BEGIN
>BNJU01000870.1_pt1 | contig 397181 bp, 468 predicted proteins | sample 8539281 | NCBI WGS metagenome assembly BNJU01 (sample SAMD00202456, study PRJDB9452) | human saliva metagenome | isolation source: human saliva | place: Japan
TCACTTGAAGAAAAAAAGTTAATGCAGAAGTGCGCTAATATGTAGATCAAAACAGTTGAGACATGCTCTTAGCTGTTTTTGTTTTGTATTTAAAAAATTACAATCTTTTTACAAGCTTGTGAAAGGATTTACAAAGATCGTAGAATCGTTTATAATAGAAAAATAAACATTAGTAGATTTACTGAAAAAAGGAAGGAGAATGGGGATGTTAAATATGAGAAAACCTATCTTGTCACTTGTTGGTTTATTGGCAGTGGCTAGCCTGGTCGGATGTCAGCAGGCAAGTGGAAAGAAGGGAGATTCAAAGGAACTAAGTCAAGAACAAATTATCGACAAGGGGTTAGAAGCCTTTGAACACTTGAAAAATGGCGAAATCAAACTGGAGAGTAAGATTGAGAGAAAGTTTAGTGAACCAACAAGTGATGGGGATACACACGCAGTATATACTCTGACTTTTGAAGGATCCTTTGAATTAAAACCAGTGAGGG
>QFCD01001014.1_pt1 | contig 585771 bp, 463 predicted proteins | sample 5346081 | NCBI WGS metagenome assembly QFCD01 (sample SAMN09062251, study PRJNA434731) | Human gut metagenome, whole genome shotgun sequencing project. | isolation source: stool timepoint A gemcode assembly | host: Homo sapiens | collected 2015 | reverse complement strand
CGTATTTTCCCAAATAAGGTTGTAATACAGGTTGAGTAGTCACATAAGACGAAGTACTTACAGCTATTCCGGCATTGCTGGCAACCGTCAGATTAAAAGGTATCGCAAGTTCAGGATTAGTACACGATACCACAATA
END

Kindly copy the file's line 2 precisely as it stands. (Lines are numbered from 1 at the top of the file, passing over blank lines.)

TCACTTGAAGAAAAAAAGTTAATGCAGAAGTGCGCTAATATGTAGATCAAAACAGTTGAGACATGCTCTTAGCTGTTTTTGTTTTGTATTTAAAAAATTACAATCTTTTTACAAGCTTGTGAAAGGATTTACAAAGATCGTAGAATCGTTTATAATAGAAAAATAAACATTAGTAGATTTACTGAAAAAAGGAAGGAGAATGGGGATGTTAAATATGAGAAAACCTATCTTGTCACTTGTTGGTTTATTGGCAGTGGCTAGCCTGGTCGGATGTCAGCAGGCAAGTGGAAAGAAGGGAGATTCAAAGGAACTAAGTCAAGAACAAATTATCGACAAGGGGTTAGAAGCCTTTGAACACTTGAAAAATGGCGAAATCAAACTGGAGAGTAAGATTGAGAGAAAGTTTAGTGAACCAACAAGTGATGGGGATACACACGCAGTATATACTCTGACTTTTGAAGGATCCTTTGAATTAAAACCAGTGAGGG